Buy now, pay later. For many of us, these are the four magic words we want to hear as we put yet another item in our shopping cart 🛒
With a rise of online shopping and the convenience of one day deliveries, it might be very tempting to buy something and pay for it… later.
As the number of retailers offering installment payments grows, using such payment methods might seem an attractive option in the short term. However, it also comes with a risk of trouble in the long-run.
Here at Plum, we’re all about promoting ways to manage your finances well and use your credit card responsibly, so this time we dive deeper into the buy now pay later concept and everything you need to know about it.
How does buy now pay later work 🤔
The concept of buy now pay later (BNPL) is quite straightforward: if you choose it as your payment option, you can either delay the whole bill for a later date or split the cost into equal interest-free instalments.
In the UK, there are various operators offering BNPL services, such as Klarna, Laybuy, Clearpay and others. Retail or high-street stores might also have their own later payment options available or offer layaway (that’s when you pay a part of the price upfront and pay the rest overtime). However, with a layaway you only get the item once you’ve paid the price in full.
According to research conducted by WordPay, buy now pay later is the fastest growing payment method in the UK. It’s growing twice as fast as bank transfers and is a popular choice among millennials, who are known for being wary of using credit cards 💳
If you decide to use one of the pay later providers, depending on the operator and the payment method you choose, they might check your eligibility to do so by carrying either a soft or hard credit check on you. It means that a BNPL operator might check your credit information available on the credit bureaus to make a decision.
What does buy now pay later cost 💰
This is the part where things can get tricky 🐙
Very often the terms and conditions of using BNPL services include making a minimum monthly payment. In general, if you make your payments on time, you won’t pay any interest or incur any additional payment fees.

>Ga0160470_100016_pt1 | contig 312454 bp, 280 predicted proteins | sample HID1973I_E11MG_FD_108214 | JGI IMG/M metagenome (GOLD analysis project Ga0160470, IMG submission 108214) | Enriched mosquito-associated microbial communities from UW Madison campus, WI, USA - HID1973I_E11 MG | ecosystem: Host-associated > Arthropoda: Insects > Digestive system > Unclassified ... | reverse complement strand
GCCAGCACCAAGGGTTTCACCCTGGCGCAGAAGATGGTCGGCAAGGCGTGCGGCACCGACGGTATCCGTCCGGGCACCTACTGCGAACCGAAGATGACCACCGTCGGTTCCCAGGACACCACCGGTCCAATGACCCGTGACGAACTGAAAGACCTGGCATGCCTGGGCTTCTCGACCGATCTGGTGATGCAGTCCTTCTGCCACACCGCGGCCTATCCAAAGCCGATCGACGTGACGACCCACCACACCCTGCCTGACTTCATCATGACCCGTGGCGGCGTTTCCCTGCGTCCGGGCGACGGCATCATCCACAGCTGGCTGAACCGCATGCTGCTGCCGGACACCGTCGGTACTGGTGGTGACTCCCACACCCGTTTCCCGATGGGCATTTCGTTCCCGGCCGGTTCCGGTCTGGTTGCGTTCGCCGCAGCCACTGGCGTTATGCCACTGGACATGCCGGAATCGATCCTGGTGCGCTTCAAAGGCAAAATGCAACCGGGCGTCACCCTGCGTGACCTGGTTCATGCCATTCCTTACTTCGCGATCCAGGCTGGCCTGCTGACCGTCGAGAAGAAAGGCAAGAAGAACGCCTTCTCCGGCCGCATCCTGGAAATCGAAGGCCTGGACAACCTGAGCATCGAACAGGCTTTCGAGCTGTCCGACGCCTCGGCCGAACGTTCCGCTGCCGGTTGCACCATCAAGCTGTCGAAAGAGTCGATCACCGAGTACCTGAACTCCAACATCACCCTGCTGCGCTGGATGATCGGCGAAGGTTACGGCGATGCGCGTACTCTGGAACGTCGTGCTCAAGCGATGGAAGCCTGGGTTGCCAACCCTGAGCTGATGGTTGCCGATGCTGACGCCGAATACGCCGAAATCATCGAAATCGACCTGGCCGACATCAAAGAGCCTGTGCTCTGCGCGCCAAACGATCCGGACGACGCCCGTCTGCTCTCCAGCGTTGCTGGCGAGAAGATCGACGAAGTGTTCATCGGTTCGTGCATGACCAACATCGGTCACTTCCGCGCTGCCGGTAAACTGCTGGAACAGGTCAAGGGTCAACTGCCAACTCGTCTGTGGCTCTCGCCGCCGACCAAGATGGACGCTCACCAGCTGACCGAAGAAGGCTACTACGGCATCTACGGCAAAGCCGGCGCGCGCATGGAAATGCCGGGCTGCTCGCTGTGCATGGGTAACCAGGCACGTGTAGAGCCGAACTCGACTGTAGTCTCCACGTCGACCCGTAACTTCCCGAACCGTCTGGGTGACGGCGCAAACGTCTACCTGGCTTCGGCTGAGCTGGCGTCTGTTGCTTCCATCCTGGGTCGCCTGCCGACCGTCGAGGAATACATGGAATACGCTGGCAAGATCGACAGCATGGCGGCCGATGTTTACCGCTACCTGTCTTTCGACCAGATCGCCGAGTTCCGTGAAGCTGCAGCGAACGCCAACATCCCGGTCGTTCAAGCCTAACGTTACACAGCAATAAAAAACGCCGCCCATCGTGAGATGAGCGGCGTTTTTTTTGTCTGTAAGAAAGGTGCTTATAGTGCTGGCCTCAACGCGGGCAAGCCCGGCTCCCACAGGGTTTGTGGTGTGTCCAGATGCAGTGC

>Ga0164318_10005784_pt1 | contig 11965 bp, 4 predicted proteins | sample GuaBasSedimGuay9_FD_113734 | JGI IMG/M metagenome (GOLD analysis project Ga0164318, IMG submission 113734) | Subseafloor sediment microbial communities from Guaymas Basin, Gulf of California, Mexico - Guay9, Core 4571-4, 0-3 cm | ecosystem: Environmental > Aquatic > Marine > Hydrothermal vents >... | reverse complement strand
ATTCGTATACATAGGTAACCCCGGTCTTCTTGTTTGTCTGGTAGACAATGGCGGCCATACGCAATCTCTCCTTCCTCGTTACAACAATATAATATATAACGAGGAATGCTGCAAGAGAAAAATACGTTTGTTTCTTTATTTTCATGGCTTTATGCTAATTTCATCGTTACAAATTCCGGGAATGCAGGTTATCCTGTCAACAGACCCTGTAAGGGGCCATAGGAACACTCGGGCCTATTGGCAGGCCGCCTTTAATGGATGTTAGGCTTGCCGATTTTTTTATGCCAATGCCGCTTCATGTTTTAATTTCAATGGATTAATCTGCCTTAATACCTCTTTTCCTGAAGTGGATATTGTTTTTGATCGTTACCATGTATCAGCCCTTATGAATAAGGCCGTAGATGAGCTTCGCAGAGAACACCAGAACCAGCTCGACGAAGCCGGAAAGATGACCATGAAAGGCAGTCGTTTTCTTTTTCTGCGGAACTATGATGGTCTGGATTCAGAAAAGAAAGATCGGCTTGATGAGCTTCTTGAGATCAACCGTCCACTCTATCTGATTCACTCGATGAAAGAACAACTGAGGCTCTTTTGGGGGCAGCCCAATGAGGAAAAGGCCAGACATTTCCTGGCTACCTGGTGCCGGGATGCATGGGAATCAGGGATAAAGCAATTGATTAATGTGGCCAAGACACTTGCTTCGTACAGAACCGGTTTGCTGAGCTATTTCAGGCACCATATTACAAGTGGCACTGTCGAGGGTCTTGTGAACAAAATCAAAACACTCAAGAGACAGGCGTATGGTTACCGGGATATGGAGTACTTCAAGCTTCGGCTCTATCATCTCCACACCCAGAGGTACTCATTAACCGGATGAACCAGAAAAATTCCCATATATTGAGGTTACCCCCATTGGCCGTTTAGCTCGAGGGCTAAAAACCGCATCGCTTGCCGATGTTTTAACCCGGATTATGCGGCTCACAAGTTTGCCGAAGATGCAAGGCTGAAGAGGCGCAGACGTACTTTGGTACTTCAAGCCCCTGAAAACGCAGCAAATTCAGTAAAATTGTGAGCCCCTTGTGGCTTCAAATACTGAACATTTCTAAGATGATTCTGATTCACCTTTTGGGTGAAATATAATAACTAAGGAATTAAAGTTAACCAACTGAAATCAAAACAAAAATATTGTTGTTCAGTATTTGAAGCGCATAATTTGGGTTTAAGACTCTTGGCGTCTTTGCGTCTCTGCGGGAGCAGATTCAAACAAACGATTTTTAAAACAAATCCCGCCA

However, missing your payment dates can come at a high cost 💸 BNPL operators might charge interest or you may incur a fine for missed or late payment, depending on their terms and conditions.
Very often the interest rates for pay later services are higher than a credit card, for example.
Because the charges might vary from operator to operator, it’s essential to read the terms and conditions or FAQs before you buy anything using pay later services, as there might be some important little details there 🖋
Does buy now pay later affect credit score? 💳
We’ve talked before about the importance of building a healthy credit score, and this is especially relevant if you’re using a buy now pay later scheme.
BNPL is a form of credit agreement, so the way you use it can have an impact on your credit score. In effect, you’re borrowing the price of the item for the duration of the repayment period.
If you fall behind on payments, it can affect your ability to obtain credit from other lenders in the future. Missed payments might also result in a record on your credit report that, in consequence, can also have an impact on any future credit limit available on your credit account.